I have had a lot of experiences working in different parts of the world, with people from more than 50 different countries. Every experience gave me different insights. More importantly, every experience came with questions that challenged my biases and prejudices, liberating me from them. I saw how we humans were all similar, though we were raised under different circumstances. Nothing good or bad about anything; they were just my perceptions.
Every place and its people were different. Whether it was the sophistication of California, the purity of Morocco, the exuberance of India, the beauty of Europe, the history of Egypt or the struggle of Cambodia and Vietnam, every place told me a different story. More importantly, every place showed a side of me that I was unaware of.
I left Kathmandu, for the first time, eight years ago. Till date, I have traveled across 20 countries and led the Indian chapter of world’s largest youth-run organization. In this process, I have been able to recreate the way I see my life. This experience of mine induced by traveling has been one the most transformative and liberating elements of my life.
Growing up in Kathmandu, I had developed two tendencies: I used to be extremely uncomfortable in uncertain environments and I used to believe that everyone apart from my family is somehow against my life direction. These tendencies had largely impacted the way I lived. However they kept on shifting for the better as I traveled.
In 2015, I was working with a group of 10 individuals representing 10 different countries in Netherlands. We were working on the Global Roadmap for AIESEC. Our team leader from Russia, for whom I still have deep admiration and respect for, started our journey by saying, “Different is just different”. It was just a statement, however, as we progressed we realized what she meant. Before, I believed people would be against me in some way or the other as they were not part of my family. On the contrary, I got to share amazing camaraderie with all of those amazing individuals.
I did not feel the need to talk about anything unnecessary or pretend with the fellow from Seychelles or from Egypt to be good friends with them; neither had to find things we hated with the nerd-looking guy from USA or the wonderful ladies from Australia, Russia or Turkey to fit in. We just co-existed respecting each other’s opinions and focusing on the direction, we all were headed towards. This experience drastically changed my perception about my relationships with people. Upon coming back, I practiced tolerance as I did there and it improved my relationships with my cousins, friends and saw people under a new light, different from my own previous prejudices.
During July of 2016, I was working on a conference in Antalya, Turkey. We were wrapping up our work for the day when suddenly one of the attendees muttered, “There is a Coup”. Chaos shrouded the room and people started panicking. Some of us talked to the hotel staff and they assured us to provide food and shelter until the situation was under control. All of us there were holding on, hoping that the entire thing was a hoax. As I sat on my bed, I put my passport and phone in one pocket and money in the other. There were too many thoughts and scenarios in my head. I did not know what would happen next. This incident gave me a wonderful insight about life: Our acumen to deal with uncertainty is crucial. The next morning, things were better. However, I still remember the day, the chaos and it gives me hope to go through my life no matter what hardships may come in my way. I currently am involved in post-earthquake reconstruction works where we build houses in the rural areas of Nepal. Every day we face new challenges, but my Turkish experience gives me hope that we will overcome it somehow.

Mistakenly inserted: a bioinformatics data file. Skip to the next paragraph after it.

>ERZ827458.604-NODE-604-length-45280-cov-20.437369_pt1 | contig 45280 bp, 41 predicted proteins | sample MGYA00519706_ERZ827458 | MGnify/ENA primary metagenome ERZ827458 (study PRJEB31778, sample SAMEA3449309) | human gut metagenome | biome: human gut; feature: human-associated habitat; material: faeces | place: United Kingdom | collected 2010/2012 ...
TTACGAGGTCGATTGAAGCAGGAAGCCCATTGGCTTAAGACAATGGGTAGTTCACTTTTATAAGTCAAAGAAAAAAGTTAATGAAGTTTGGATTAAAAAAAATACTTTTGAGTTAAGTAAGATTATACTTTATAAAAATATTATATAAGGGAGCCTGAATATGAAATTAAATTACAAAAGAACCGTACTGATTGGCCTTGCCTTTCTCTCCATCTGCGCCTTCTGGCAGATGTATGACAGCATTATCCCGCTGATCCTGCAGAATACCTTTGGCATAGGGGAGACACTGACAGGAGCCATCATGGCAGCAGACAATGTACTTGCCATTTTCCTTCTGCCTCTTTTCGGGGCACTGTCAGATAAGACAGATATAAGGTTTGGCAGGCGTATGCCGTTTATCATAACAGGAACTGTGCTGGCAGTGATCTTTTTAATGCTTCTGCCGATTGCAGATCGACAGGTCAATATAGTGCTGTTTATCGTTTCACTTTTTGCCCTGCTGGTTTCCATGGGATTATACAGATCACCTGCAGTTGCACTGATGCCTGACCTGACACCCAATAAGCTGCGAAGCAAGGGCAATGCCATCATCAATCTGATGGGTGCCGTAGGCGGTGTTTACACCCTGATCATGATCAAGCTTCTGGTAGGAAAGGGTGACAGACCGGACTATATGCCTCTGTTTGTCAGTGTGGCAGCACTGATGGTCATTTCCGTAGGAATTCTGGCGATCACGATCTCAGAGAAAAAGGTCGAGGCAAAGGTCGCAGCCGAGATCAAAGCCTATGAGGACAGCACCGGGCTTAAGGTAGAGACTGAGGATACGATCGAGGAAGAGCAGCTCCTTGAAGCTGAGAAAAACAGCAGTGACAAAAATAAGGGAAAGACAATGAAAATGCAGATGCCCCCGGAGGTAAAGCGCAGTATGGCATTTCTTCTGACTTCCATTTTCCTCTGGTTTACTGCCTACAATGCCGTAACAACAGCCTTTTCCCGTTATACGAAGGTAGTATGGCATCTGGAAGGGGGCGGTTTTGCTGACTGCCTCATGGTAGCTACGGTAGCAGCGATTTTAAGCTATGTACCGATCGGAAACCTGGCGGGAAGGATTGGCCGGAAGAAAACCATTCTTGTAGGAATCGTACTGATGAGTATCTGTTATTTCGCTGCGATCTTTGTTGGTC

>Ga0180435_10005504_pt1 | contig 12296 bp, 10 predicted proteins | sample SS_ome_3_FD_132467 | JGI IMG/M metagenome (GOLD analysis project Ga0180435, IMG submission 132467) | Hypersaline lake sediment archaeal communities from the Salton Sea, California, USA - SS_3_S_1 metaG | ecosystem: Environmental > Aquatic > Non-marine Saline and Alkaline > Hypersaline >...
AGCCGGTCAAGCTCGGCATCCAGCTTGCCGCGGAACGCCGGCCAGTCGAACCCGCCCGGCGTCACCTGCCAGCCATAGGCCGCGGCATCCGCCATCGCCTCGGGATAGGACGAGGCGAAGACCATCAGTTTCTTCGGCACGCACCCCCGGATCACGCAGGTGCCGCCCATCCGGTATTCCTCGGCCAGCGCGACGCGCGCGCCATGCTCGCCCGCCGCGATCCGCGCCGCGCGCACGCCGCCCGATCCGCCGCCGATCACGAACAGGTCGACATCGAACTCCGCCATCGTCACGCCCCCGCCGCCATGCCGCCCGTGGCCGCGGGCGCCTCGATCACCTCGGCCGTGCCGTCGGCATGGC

When we travel, our travel experiences let us see what we could become in different circumstances. We are all the same. It’s just the difference in perspectives and circumstances that changes our reality. Rather, it is adulterated by our judgments, biases and preconceived notions through which we define our version of reality. I wish you travel to see within.
Traveling has always led to discoveries. In the past, voyagers traveled across foreign lands seeking greener pastures, exploring better places to live or to conquer new territories. Today, travel has multiple reasons depending on our preferences. It is encouraging more people to set on their own journeys towards discoveries of their own kind.
China alone created more than 20 million international trips in 2016. Elon Musk recently proposed a travel imagination which could land us anywhere in the world in less than an hour. In near future, technology might even take us to a point where our understanding of time and space will be challenged. World might come closer, blurring cultural and geographical boundaries. I have a question to end with: What did you discover about yourself the last time you traveled?
Alok is the Co-founder of Creative Services and works as a leadership trainer with teams across different parts of the world.